Linda Grashoff's Photography Adventures

From the Archives of 2008—11

November 20, 2022

Carrying on from the last post, these are more photographs taken at various locations near or along Ohio’s Vermilion River in 2008. The last nine of the 13 photos in this collection depict films of Leptothrix discophora, a largely benign bacterium that interacts with iron in water. To learn more about L. discophora, you may want to poke around this website, especially the “Links” tab.

1 The Lorain County (Ohio) Metropark’s Schoepfle Garden lies along the Vermilion River. In the park are two ponds. For many years the Back Pond offered reflections of the surrounding trees that varied not only with the seasons but also with the amount and direction of the wind. The park people installed an aerator three or four years ago, and now the surface disturbance is homogenized. Pity.

2 This photograph, the previous one, and the following one were taken of the Back Pond.


4 Mill Hollow, another park along the Vermilion, is where I found these leaves floating on the water.

5 Just one leaf here, on a bed of L. discophora film at Schoepfle Garden.



8 L. discophora film reflected nearby brightly colored autumn trees along the Vermilion at Mill Hollow. The water in this shallow depression about 20 feet long and three feet wide was just covered with the film.




12 The commingling of tree reflections and L. discophora film makes for unusual coloration.

13 The orange color under the surface of the water is an iron oxide produced by L. discophora and/or its cousins. My mentor for all things related to the iron bacteria, Norrie Robbins, says that as many as 50 kinds of mineral-breathing bacteria may live in the Vermilion River.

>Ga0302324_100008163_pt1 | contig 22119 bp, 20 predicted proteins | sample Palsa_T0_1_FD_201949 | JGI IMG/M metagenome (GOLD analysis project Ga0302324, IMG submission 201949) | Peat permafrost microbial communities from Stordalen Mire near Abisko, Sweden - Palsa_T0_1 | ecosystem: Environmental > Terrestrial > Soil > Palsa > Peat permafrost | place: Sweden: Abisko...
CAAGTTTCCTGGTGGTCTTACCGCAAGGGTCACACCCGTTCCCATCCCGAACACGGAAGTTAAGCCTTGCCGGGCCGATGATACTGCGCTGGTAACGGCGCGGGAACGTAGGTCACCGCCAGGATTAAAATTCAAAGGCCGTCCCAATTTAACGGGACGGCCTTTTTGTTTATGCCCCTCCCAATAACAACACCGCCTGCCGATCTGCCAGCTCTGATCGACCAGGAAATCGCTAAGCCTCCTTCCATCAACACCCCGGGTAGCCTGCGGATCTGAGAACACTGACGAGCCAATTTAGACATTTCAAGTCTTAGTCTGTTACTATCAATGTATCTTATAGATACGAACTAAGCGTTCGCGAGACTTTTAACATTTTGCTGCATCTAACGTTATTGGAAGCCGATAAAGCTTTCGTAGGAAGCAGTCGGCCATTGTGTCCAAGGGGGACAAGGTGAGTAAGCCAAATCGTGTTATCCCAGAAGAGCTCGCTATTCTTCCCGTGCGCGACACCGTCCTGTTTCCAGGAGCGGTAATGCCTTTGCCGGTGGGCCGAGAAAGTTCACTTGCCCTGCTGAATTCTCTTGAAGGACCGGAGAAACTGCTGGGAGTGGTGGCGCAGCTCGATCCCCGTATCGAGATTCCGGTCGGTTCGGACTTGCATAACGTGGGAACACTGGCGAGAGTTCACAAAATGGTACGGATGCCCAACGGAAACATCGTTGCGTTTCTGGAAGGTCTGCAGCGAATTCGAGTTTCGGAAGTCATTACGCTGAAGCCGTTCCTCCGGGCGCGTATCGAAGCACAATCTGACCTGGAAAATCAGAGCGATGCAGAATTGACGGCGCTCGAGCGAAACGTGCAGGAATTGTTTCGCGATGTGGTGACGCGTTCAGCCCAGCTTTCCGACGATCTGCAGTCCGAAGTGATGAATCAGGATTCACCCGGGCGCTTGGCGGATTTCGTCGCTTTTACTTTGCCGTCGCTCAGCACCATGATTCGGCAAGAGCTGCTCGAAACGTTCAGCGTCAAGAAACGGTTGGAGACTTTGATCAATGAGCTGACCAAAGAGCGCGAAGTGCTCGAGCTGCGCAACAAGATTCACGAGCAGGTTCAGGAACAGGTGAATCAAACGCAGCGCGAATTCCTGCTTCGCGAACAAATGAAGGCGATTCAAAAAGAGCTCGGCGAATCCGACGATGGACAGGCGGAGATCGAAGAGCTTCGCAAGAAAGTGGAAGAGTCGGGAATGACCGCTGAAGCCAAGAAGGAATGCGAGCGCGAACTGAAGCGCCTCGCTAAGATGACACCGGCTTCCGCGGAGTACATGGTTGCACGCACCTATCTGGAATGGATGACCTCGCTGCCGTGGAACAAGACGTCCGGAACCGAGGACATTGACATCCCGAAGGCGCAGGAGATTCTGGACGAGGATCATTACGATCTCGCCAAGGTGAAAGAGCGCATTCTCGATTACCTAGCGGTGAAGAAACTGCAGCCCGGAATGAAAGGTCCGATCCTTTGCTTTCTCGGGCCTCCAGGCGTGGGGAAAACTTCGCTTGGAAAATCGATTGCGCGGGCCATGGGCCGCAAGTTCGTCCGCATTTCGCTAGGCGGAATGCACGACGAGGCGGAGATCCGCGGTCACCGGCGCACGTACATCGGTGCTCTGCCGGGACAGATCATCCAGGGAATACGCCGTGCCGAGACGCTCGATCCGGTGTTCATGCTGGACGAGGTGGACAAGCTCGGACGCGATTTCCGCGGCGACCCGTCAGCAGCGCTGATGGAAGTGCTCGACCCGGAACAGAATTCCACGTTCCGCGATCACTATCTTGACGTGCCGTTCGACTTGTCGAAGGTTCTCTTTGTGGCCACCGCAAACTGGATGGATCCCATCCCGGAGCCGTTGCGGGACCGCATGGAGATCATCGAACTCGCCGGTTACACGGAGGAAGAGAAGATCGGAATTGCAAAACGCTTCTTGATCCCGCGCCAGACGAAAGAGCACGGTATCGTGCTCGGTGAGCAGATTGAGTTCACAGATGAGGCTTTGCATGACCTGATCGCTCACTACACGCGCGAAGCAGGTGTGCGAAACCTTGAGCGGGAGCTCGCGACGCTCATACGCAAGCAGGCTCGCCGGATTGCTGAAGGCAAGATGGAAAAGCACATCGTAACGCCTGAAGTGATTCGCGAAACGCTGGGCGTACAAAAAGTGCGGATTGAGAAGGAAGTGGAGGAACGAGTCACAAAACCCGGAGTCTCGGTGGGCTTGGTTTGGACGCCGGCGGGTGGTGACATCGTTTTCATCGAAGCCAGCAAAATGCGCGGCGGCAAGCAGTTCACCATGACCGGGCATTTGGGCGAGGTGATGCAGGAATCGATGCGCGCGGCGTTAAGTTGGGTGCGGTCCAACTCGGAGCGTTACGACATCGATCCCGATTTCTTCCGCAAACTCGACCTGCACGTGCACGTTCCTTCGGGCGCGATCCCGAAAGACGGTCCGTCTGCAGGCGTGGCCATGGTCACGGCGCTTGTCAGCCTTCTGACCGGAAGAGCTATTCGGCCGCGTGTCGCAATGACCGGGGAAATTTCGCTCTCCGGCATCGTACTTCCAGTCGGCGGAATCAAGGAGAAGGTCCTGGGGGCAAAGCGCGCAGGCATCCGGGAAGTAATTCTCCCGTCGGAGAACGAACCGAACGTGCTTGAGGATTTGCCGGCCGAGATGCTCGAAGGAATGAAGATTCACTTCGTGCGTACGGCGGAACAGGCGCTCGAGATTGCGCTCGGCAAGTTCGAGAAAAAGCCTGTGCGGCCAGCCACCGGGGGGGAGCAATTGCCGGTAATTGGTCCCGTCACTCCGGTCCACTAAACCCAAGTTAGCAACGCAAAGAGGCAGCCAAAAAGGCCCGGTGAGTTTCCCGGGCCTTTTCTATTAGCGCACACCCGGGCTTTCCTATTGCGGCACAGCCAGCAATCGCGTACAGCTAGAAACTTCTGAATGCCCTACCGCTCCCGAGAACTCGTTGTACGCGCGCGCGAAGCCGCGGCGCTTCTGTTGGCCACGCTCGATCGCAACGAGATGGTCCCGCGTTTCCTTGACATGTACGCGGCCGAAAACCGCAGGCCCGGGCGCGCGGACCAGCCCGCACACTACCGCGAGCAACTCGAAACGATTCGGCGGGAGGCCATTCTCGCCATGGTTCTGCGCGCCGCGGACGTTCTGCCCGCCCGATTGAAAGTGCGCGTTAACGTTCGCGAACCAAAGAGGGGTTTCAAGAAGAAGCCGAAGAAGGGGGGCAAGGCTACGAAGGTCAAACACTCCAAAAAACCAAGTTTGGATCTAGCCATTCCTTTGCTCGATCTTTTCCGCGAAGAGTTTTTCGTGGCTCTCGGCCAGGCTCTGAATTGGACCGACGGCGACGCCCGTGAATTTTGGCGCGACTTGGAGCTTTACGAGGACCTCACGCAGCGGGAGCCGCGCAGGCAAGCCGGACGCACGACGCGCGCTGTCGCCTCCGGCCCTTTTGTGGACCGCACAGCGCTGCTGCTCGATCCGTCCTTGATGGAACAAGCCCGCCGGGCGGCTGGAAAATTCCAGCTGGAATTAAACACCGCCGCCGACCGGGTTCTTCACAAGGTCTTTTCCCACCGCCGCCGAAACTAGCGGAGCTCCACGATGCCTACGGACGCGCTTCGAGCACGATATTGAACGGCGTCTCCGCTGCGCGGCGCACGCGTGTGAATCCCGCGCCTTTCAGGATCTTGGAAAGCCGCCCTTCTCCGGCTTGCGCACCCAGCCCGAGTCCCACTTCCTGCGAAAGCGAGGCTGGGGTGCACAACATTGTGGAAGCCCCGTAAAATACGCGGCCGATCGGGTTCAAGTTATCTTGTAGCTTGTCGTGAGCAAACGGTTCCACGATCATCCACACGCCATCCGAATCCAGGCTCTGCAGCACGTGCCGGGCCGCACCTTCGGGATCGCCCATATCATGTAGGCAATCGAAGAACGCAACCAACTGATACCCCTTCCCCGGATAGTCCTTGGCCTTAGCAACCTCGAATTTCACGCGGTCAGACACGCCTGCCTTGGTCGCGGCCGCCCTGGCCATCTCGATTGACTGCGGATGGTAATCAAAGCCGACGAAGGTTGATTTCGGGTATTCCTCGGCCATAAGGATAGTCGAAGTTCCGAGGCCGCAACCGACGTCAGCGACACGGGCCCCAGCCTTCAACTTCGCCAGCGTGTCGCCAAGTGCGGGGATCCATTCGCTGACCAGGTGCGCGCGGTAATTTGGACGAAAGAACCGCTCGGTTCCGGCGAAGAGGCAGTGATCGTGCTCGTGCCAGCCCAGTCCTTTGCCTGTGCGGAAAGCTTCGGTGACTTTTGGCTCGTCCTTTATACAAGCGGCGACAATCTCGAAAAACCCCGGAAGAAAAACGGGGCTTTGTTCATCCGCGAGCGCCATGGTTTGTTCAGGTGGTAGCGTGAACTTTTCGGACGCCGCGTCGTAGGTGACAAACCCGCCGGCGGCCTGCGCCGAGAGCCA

22 responses

  1. Leslie Organ

    What a bounty of beauty you lay before us here. It’s a knife on which to begin the week. I won’t even try to pick a favorite.


    November 20, 2022 at 2:57 AM

  2. Beautiful set, Linda. No’s 8, 9, and 10 are excellent!

    Liked by 1 person

    November 20, 2022 at 5:35 AM

    • Thanks, Harrie. Glad you aren’t tired of looking at my photographs of Leptothrix discophora films.


      November 20, 2022 at 9:08 PM

  3. I imagine the phrase “mineral-breathing” brings many of us up short, accustomed as we are to think about breathing as an act involving gases. It’s easy to see how the colorful arrays associated with Leptothrix have intrigued you these many years. Are you aware of other photographers who have taken to them with as much enthusiasm as you have?


    November 20, 2022 at 7:54 AM

    • As I have told others, some of us refer to the act of respiration by certain bacteria as “breathing.” It’s a little anthropomorphizing, I admit, but I didn’t start it. 😉 Breathing (respiring) is distinct from eating (metabolizing), though some biologists think these bacteria may interact with minerals in both ways. A few years ago a professor in the Oberlin College Department of Biology taught a seminar in nature writing. She used my book as one of the class’s textbooks, and I was a guest for one of the class sessions. One of the students, Roger Ort, was taken by my photographs of L. discophora films. He told me that he thought he had seen some but didn’t know what they were. He’s now in graduate school and working on a project involving “my” bacterium. He’s also taken many photographs of his own since he first saw mine. He even found two words for the films, Schwimmeisen (German) and Járnbrák (Icelandic). He probably knows much more about the L. discophora films than I do now. Here’s his website: